Google Toolbar offers browse by name

In its constant quest to court Web surfers, Google added a new feature to its toolbar this week that allows users to navigate the Web by typing in a name instead of a URL (uniform resource locator).

With the new Browse By Name feature, users of the Google's Toolbar can, for example, type "Grand Canyon" into their Internet Explorer browser window and land on the Grand Canyon homepage without having to type the somewhat cumbersome http://www.nps.gov/grca/ URL for the national park.

If users type in name that isn't specific or well recognized, the toolbar automatically performs a Google search on the subject, giving users a choice of destinations to choose from, the company said.

Typing "bicycles" in the browser window, for instance, brought up a litany of bicycle-related search results. Google said that the tool is aimed at helping users save time when browsing the Web.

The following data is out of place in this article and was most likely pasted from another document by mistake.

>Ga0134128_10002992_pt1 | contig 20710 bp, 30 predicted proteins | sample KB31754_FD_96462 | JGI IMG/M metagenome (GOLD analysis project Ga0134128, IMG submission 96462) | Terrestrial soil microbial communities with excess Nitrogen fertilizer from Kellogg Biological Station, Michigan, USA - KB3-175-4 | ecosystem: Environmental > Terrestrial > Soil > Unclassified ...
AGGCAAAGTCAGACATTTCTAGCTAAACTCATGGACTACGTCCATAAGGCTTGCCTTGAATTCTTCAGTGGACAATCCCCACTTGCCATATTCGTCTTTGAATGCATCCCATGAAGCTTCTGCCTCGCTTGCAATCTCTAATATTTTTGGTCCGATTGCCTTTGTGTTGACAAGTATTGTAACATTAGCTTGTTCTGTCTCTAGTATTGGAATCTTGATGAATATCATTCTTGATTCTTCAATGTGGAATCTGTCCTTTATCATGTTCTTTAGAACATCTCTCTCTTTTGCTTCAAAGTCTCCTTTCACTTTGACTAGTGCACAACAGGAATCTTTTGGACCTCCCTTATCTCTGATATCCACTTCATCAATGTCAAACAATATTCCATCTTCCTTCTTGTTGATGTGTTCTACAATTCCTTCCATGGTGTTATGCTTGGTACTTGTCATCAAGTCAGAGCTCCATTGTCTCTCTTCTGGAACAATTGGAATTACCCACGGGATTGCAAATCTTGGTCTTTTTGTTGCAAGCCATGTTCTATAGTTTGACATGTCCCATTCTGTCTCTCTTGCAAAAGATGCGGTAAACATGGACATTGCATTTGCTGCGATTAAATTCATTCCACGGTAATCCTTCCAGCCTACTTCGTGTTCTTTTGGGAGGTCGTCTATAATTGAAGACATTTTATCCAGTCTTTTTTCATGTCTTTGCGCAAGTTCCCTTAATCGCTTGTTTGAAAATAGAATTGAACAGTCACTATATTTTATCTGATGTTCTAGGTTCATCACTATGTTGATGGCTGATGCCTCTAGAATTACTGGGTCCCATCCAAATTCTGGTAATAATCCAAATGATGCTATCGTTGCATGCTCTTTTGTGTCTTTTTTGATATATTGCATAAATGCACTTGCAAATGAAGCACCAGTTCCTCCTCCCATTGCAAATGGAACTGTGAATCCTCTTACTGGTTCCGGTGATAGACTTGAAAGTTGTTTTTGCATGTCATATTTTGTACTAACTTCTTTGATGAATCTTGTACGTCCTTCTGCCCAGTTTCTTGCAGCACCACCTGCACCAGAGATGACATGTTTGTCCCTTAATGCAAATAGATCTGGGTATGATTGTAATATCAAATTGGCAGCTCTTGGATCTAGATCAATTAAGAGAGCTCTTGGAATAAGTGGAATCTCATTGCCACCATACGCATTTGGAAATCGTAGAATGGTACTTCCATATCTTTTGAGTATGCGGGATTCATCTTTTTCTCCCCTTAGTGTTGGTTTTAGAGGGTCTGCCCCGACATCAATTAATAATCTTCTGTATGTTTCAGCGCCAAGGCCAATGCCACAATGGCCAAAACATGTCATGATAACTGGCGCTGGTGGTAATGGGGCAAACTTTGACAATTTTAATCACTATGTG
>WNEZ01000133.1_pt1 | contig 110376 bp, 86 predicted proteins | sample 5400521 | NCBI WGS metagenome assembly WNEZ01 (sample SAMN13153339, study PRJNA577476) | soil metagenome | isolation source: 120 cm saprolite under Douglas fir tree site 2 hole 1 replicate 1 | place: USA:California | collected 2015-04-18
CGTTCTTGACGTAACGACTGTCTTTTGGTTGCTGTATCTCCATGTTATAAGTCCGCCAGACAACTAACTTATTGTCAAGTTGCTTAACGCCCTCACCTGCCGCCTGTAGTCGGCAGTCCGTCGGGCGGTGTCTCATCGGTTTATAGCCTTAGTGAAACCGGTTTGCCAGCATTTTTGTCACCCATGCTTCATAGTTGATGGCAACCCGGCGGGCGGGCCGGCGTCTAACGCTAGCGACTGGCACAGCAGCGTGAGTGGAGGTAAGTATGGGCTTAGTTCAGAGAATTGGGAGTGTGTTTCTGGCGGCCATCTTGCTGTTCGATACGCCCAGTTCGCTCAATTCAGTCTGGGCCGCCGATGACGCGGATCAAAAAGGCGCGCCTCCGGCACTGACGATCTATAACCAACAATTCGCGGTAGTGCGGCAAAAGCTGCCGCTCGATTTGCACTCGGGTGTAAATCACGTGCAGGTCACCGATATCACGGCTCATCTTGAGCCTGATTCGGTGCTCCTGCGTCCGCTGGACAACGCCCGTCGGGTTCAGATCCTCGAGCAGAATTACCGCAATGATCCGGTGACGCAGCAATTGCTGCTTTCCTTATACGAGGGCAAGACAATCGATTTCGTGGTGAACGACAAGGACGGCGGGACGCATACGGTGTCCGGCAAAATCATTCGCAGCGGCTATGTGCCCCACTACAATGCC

Using the browser window as a convenient search bar may not always be the approach when searching for general terms, however, because the most specific or obvious destinations tend to appear first. Typing "apple" takes users directly to Apple Computer Inc.'s homepage, for instance, and does not bring up results on the fruit.

The new Browse By Name feature, released Wednesday, is available in 12 languages, including French, Russian, German, Italian, Chinese and Japanese, Google said.

Google's Toolbar automatically updates to include new features without users having to install new versions, though as of Thursday, not all users had received the update. A spokeswoman for the company in London said that it would take a few days for the update to be delivered to all toolbar users, and recommended that users hungry for the new feature uninstall their toolbar and reinstall the updated version for Google's site.

The toolbar update is just the latest tool introduced by the search company, which has been rolling out new products and services at a clipped rate over the last year, as it prepares for a much anticipated IPO (initial public offering).

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Scarlet Pruitt

IDG News Service
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